Arduino on a budget - part 3

The best-made plans...

I'd hoped to build version two of Veroduino (my Arduino clone on a strip-board), using a narrower piece of strip-board than my first attempt. Alas, the new version was too narrow; if you use a crystal for the controller's oscillator you need to connect it to a couple of capacitors, and I couldn't find a workable layout in the limited space available.

I decided to use a SimmStick. SimmSticks have fallen out of fashion as the USB has taken over, but they still work well and I had a suitable board from Dontronics.

The SimmStick can take a 28 or 40-pin Atmel AVR micro-controller; it took an hour or so to polulate the board and check it out. I already had a motherboard which provides power and RS232 comms if required. I modified the motherboard by adding a 30-pin PCB header. That gave me access to all the lines of the SimmBus; these include the SDA and SCL signals needed for I2C, as well as Ground and the 5v supply needed by my I2C boards.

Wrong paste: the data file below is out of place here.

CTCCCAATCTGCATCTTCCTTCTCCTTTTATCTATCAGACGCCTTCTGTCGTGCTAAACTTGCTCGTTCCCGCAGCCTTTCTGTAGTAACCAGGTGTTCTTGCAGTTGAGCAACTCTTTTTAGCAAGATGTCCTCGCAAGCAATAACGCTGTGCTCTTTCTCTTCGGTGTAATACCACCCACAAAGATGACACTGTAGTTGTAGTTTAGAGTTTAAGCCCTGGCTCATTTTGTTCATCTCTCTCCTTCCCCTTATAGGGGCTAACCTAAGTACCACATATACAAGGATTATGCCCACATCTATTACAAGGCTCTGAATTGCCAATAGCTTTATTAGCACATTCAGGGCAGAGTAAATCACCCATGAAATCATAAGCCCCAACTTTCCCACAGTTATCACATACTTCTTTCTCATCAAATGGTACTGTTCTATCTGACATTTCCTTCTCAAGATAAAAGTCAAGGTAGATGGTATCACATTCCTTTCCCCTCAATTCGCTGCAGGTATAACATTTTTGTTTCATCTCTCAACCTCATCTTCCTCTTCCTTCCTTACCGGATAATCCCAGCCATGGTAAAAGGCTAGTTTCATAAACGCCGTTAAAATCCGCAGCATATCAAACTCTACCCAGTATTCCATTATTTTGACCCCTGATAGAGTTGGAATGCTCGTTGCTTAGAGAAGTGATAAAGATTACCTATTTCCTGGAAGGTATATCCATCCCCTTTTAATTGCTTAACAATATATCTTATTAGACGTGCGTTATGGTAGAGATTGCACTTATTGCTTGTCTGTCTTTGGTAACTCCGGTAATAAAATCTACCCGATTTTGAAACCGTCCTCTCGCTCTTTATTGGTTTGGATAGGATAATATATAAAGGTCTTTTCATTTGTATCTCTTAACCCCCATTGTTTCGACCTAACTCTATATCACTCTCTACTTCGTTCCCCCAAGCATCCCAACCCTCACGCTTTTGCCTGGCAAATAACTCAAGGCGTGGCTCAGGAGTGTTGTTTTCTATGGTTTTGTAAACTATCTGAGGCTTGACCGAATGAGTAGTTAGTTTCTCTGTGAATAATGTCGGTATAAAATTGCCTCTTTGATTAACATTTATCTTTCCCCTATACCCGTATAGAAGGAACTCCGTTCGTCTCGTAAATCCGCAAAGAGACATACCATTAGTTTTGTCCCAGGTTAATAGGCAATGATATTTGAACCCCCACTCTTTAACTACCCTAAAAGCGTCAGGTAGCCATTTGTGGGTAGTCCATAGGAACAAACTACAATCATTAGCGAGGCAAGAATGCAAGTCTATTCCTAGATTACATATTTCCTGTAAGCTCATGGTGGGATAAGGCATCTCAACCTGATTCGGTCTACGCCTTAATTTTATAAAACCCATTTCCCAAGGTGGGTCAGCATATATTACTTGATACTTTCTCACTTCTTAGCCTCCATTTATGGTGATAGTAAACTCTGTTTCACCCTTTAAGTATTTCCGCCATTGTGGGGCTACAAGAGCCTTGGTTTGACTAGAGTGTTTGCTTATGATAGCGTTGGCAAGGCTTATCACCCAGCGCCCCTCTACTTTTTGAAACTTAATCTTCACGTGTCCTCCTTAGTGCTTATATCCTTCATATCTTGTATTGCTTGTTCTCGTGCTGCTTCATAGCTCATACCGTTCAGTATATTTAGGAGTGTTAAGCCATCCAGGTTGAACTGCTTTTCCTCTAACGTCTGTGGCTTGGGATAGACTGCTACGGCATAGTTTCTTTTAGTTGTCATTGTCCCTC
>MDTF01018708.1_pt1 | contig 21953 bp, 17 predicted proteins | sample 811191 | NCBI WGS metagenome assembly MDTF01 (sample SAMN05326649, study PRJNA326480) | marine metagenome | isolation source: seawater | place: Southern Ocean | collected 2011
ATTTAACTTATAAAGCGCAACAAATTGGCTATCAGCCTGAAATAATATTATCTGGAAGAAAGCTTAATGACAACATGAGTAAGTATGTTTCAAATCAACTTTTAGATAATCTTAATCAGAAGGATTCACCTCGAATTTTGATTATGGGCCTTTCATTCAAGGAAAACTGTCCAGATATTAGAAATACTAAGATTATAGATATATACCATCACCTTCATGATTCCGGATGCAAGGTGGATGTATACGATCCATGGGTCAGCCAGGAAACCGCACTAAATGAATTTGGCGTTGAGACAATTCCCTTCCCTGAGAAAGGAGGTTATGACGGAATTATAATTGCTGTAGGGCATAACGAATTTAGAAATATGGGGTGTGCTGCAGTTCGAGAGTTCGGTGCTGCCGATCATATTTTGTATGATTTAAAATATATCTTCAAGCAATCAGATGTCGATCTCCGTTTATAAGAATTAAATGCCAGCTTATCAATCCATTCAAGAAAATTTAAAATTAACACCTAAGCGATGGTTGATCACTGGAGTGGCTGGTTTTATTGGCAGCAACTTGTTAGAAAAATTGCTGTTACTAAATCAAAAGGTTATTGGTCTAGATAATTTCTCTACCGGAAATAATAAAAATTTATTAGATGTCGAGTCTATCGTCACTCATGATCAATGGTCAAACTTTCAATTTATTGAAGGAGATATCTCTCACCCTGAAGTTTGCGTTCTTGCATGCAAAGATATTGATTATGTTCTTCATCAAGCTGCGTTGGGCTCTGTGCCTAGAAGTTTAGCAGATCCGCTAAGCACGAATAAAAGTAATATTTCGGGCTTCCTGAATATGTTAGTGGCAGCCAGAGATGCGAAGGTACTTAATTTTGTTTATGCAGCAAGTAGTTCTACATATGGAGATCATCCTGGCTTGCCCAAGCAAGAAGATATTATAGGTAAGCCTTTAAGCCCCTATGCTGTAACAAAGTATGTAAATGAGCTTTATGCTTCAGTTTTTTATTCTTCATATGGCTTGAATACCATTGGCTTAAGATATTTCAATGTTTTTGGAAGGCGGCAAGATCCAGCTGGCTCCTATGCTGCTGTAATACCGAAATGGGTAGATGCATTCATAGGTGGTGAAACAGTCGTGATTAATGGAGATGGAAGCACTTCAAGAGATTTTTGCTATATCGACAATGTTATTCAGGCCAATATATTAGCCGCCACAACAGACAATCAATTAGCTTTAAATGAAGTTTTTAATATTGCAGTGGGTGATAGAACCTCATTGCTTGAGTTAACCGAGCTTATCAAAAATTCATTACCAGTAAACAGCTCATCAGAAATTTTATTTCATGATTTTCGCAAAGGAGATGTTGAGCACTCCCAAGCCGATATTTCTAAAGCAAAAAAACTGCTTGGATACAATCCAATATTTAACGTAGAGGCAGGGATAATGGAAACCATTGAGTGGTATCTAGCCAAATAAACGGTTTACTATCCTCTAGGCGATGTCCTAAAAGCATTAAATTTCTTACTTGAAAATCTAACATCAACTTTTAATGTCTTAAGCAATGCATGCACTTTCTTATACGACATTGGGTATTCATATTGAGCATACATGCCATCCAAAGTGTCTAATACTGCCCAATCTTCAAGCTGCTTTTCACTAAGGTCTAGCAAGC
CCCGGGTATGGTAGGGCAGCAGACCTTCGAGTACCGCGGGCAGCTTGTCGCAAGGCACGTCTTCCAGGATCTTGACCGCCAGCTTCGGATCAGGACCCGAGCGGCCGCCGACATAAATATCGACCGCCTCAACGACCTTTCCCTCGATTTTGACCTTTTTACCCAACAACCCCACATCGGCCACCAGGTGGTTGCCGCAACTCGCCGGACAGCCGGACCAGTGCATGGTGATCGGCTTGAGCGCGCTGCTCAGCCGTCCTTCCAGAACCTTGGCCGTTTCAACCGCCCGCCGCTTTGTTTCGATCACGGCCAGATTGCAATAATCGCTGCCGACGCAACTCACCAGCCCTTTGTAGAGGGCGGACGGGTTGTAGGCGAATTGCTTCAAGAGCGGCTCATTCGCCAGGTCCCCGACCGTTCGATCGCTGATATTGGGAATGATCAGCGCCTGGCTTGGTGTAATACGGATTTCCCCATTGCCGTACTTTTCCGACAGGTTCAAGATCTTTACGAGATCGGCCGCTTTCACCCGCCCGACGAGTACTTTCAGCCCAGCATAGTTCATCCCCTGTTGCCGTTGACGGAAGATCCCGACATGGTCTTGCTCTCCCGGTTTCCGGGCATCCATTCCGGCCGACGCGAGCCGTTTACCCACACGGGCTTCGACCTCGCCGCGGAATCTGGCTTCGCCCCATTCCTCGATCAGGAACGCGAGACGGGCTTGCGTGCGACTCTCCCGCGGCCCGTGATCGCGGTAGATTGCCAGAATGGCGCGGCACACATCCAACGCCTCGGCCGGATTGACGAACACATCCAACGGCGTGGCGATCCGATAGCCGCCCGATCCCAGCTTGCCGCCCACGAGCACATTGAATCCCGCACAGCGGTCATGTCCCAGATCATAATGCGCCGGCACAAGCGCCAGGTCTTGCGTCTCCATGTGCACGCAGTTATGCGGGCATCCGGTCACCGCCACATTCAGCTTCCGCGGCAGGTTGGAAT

I now have a non-Arduino compatible board, using legacy technology, but it's good enough for me to carry on testing my I2C peripherals until my Arduino Component Kit arrives from Oomlout.

I can use the avr gcc toolchain to compile my test code, an avrisp programmer to connect it to my workstation's parallel port, and the open source avrdude program to upload my software to the board and verify it.

The board already drives my LED test board; tomorrow I plan to write code to drive my I2C LCD.


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